I opened the new issue of New England Home magazine today and found a plug for some outdoor dining items:
"These ocean-smoothed-stone napkin rings are the perfect foil to that sudden gust of wind that can uproot an outdoor party. $42/SET OF FOUR"
Bravely hyphenated, unknown copy editor! But what does the word foil mean in this sentence? In fashion- and decor-speak, a foil is a complement. It's "one that by contrast underscores or enhances the distinctive characteristics of another," in AHD4's definition, via Wordnik. That foil, descended from Latin folium, leaf, has several senses related to contrast and reflection, including "a thin leaf of some metal placed under a precious stone to increase its brilliancy" (OED).
But "the perfect foil to that sudden gust of wind" suggests a different foil, the verb meaning "To prevent from being successful; thwart." This foil has a complicated history, but it is not related to the leafy foil; its noun form means "a defeat."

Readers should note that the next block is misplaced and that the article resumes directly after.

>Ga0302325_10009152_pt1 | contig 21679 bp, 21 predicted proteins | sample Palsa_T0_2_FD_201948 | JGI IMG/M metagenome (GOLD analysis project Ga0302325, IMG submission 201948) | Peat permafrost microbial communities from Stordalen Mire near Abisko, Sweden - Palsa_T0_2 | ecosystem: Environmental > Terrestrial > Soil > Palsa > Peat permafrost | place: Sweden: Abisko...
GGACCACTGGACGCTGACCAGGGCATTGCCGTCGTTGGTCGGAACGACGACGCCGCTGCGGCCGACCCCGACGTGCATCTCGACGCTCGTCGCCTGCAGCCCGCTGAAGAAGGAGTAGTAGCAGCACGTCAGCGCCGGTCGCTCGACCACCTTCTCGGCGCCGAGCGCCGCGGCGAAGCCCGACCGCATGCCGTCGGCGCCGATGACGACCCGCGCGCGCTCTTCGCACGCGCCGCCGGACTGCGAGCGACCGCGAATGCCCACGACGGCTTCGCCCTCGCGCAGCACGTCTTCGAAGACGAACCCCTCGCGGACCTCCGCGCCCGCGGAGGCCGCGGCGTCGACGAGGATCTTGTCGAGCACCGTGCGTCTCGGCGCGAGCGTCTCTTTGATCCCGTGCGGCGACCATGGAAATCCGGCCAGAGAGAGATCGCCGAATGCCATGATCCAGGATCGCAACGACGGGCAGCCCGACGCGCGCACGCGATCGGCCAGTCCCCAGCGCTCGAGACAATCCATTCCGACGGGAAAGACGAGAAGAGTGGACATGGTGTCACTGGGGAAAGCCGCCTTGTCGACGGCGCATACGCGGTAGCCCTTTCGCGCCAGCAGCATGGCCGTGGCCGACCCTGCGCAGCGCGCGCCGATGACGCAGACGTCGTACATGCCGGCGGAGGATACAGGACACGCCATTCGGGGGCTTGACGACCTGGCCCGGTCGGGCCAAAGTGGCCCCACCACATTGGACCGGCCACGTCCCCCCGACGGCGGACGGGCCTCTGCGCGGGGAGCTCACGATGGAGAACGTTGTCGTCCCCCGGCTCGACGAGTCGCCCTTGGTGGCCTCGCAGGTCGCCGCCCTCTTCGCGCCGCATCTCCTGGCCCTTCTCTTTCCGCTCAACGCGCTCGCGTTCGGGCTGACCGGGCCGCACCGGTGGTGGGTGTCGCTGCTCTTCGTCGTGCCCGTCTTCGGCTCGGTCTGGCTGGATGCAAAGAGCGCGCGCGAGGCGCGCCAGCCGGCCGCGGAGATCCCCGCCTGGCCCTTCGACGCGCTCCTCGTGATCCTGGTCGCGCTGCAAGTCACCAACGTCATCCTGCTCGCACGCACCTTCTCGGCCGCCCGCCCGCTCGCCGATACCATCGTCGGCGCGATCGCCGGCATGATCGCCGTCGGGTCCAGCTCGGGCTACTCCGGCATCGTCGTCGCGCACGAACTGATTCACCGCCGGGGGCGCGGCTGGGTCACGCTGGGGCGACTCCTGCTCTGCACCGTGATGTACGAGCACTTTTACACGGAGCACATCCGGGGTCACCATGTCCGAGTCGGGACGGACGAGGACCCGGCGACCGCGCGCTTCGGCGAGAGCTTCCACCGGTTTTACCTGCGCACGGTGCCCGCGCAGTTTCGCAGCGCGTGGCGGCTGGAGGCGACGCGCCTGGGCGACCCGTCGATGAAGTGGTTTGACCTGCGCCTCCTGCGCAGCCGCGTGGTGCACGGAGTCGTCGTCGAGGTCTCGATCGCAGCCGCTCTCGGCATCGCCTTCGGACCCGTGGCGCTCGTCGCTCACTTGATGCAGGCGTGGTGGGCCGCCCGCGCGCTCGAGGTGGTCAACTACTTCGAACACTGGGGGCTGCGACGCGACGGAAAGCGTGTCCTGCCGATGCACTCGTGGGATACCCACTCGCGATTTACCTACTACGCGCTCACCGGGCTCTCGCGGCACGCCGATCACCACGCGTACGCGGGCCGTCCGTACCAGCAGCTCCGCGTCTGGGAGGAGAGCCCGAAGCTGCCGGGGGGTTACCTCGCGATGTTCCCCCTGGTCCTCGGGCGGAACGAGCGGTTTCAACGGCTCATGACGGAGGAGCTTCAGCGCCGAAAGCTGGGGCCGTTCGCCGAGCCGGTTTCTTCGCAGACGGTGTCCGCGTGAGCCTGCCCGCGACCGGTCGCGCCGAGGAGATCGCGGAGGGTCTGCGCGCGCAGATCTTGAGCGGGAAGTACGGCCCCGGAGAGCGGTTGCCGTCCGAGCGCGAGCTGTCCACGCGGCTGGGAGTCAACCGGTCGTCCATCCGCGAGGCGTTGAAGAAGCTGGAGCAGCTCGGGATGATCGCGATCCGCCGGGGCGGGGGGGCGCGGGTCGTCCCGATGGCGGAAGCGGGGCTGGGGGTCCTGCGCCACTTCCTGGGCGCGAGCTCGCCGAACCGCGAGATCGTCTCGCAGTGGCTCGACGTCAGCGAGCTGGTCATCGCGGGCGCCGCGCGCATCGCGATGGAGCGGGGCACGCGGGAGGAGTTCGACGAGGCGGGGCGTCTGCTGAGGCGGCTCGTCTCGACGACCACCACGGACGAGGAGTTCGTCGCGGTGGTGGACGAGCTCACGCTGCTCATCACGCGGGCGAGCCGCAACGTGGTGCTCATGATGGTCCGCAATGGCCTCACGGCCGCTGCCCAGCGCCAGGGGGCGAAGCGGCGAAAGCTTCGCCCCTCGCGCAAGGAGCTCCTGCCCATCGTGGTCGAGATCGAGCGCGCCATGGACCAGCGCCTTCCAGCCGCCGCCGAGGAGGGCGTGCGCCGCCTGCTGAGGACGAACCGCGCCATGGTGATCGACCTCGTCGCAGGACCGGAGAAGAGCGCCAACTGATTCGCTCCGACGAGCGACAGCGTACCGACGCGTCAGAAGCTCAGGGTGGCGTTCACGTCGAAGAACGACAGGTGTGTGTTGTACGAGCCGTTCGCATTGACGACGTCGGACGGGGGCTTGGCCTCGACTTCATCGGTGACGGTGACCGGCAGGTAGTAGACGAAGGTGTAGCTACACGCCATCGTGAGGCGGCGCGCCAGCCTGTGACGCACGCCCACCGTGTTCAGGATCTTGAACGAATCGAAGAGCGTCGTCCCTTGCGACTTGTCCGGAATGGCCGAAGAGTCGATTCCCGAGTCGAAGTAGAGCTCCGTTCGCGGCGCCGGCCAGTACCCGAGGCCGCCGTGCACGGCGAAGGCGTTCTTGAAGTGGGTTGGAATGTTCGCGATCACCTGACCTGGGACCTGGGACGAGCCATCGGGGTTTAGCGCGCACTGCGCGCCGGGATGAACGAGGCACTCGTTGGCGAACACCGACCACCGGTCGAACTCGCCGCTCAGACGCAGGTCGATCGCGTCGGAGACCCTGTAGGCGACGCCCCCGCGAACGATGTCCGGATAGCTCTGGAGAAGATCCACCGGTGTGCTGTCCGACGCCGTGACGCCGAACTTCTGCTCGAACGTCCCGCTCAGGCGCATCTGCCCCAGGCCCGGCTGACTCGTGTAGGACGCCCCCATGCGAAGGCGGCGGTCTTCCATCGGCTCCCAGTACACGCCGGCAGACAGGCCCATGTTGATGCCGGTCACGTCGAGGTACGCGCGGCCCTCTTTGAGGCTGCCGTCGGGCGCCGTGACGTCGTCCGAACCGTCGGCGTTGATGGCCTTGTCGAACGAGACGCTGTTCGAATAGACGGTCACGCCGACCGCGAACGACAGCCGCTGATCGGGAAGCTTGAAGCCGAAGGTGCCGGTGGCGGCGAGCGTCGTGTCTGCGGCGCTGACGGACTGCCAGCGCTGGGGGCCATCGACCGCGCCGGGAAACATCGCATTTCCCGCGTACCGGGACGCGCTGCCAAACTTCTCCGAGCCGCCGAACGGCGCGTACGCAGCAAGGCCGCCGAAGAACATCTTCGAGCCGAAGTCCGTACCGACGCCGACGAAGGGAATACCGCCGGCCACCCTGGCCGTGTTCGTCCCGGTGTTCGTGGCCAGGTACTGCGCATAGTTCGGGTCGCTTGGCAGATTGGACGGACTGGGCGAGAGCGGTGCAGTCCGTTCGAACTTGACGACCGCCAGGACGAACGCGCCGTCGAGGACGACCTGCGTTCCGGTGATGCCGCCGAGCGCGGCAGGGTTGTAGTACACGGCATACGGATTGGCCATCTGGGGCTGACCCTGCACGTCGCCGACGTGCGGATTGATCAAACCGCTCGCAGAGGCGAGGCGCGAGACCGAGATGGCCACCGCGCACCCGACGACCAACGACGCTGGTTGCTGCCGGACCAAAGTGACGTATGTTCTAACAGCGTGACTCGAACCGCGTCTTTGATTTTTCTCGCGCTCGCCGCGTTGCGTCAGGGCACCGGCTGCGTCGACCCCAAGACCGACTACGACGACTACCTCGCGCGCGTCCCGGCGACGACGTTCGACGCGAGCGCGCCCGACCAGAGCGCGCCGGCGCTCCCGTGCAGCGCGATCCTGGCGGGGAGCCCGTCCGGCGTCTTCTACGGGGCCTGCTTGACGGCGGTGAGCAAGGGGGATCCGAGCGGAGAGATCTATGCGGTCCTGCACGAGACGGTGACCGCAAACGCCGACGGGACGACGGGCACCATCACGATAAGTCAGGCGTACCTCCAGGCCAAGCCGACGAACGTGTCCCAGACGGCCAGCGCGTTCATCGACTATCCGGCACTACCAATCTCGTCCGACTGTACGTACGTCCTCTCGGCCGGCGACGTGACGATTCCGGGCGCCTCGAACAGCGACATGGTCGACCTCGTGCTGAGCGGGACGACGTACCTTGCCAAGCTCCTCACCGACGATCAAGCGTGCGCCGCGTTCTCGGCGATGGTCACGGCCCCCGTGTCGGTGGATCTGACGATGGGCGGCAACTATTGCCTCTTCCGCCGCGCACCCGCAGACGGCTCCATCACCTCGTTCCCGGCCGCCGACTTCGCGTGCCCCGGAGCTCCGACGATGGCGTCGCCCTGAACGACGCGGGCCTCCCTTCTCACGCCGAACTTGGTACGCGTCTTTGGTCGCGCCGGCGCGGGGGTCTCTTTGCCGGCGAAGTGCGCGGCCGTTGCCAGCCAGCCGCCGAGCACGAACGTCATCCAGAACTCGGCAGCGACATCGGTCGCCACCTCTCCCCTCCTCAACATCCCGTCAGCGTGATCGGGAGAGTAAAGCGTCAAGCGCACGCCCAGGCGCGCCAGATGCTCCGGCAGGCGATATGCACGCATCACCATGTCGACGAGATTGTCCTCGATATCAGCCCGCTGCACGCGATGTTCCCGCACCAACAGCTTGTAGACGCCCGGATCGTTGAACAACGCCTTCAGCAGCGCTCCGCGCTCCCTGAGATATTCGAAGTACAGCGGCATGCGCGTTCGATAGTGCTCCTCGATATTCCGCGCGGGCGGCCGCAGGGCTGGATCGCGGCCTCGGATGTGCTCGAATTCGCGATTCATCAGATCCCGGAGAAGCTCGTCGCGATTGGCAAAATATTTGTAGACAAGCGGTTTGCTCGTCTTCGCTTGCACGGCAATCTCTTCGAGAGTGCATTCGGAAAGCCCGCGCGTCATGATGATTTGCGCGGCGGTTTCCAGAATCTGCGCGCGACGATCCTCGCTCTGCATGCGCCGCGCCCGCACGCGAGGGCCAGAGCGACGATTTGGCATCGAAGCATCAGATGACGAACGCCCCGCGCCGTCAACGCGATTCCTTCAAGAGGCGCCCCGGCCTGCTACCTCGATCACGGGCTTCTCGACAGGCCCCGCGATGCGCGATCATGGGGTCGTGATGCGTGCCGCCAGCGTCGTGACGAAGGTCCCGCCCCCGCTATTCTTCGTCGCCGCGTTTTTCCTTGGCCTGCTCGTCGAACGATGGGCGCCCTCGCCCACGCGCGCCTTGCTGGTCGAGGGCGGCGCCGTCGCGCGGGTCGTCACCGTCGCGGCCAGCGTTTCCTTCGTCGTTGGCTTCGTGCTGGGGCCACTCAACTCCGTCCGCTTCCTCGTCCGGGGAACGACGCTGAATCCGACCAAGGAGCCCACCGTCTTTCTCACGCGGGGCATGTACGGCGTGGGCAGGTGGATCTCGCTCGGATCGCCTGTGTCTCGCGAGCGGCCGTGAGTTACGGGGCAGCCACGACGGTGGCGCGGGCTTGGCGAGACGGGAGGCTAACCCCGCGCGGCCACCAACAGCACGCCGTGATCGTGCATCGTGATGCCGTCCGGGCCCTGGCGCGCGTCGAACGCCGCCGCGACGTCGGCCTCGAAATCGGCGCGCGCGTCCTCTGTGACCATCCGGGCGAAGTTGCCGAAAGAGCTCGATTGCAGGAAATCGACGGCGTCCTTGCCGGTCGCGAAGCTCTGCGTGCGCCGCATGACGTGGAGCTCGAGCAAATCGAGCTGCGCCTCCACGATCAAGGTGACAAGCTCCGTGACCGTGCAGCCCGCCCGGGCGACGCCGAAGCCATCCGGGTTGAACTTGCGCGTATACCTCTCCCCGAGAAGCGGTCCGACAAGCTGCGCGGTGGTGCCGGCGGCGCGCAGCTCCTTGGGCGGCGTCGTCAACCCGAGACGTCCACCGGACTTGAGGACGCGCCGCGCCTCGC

The shelter mag's "perfect foil" looks like a combination of the two senses -- it has the phrasing of the fashion cliche, but the meaning of the (obsolete?) noun foil. Is it a hidden eggcorn, like "stagger off this mortal coil" and similar variants that interpret "mortal coil" as the surface we tread? Or did an editor shorten an earlier version -- "these napkin rings are perfect for foiling that sudden gust of wind" -- to a more familiar phrase? (I've been an editor. It happens.)
I've never before seen "a perfect foil" meaning "a perfect foiler," but that doesn't mean it's not out there. Anyone have another example?